This, much more than Fyre Fraud’s groundbreaking discovery that millennial influencer culture is shallow and dishonest, is the most important takeaway from the story. Unfortunately, Netflix’s decision to partner with Jerry Media means that it gets deemphasized in their documentary. Jerry Media is understandably invested in crafting a narrative where it’s All Billy’s Fault and everyone who worked for him was simply taken along for the ride. It’s funny, because in many ways, the story of the Fyre Festival is a brilliant advertisement for Jerry Media’s services. They ran an ingenious marketing campaign that turned a whole bunch of nothing into the hottest ticket around. Sure, using beautiful, scantily clad women to advertise your product is not exactly revolutionary, but I appreciated Fyre Fraud’s explanation of why the orange Instagram tiles were so effective. (This is what I meant when I wrote that the Hulu version gave better context.) But in Fyre, the story is told so that Jerry Media’s involvement is reduced to bystander status. It’s as if everyone involved was put under some sort of spell that rendered them unable to blow the whistle or even to meaningfully object.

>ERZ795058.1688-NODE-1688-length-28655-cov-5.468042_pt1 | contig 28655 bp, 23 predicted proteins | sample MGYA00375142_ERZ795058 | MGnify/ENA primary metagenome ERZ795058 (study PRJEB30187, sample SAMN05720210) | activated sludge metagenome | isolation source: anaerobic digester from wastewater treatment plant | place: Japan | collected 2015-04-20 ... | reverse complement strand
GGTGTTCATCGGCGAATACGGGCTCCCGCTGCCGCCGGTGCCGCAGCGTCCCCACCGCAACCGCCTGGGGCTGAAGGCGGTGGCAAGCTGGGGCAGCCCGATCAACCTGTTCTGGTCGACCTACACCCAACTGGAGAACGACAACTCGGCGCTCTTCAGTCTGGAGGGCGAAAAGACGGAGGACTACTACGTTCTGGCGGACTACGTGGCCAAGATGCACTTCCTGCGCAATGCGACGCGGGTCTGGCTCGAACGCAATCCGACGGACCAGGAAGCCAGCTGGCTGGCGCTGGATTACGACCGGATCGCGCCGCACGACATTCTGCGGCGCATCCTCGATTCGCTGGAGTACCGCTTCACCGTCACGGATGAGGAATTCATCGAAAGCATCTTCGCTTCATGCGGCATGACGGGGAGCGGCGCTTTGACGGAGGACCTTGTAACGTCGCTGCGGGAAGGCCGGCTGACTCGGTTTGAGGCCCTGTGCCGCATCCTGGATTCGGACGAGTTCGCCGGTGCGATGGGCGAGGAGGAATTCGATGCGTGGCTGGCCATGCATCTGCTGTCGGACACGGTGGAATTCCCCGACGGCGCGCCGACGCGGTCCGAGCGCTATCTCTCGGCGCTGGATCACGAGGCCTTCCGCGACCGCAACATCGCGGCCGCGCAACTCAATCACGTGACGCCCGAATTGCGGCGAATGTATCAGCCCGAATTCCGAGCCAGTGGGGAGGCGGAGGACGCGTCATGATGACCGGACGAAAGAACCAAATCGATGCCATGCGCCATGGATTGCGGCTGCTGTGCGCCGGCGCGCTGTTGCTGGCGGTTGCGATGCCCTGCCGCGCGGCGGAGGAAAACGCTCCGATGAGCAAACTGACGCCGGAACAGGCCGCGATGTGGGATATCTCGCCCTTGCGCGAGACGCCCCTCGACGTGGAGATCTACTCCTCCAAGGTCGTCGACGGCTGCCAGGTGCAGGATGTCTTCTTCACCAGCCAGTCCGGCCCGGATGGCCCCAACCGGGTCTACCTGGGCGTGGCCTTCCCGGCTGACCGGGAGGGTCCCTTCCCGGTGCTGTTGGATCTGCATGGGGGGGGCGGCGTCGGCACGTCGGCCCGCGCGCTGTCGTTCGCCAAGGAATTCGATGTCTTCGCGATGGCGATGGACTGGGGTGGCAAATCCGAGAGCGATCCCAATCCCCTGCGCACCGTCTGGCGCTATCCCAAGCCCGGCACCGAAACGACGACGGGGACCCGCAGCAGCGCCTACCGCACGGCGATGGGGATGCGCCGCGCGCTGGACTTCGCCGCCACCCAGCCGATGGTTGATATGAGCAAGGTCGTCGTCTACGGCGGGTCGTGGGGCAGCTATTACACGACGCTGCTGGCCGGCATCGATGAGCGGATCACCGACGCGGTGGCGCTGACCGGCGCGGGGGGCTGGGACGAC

I want to think that I would never be taken it by something like this, and I feel confident in saying that I wouldn’t, but only in this specific instance. My entire social media presence consists of a lightly used Facebook account (and a LinkedIn page, if you want to count that). Even if I were on Instagram, I don’t think I’d follow the sorts of people who promoted the Fyre Festival. They weren’t appealing to my fantasy—sure, the Bahamas are beautiful, but I have no desire to go to a Migos concert with Kendall Jenner. But that doesn’t mean I can’t be taken for a ride. Far from it; I’m actually a pretty trusting and gullible person. The Fyre Festival scam targeted the sort of people who fancy themselves hip and beautiful and exclusive. They were drawn by the opportunity to perform hipness and beauty and exclusivity in front of the world, and watch others seethe with FOMO-driven envy. The notorious supermodel ad, in particular, really spoke to this desire, and was more successful at tapping into it than I could have believed. You would think that a lifetime of exposure to modern advertising techniques would have tipped off ticket buyers that the presence of supermodels in a promotional video did not guarantee their attendance at the actual festival. (Unless they think that every Carl’s Jr. burger also comes with a sports car and an oiled-up chick in a bikini.) But could I be scammed by something that was designed to appeal to the sort of person I want to be? For instance, I like to consider myself a civically-minded person who cares about the less fortunate. I might not be susceptible to the Fyre Festival, but I would certainly be susceptible to something like the Three Cups of Tea school-building scandal from a few years back, because it preys on my self-image and self-conception. So as easy as it is to laugh at the people who got scammed by the Fyre Festival–and it’s so, so easy–maybe a little empathy is in order. But not too much.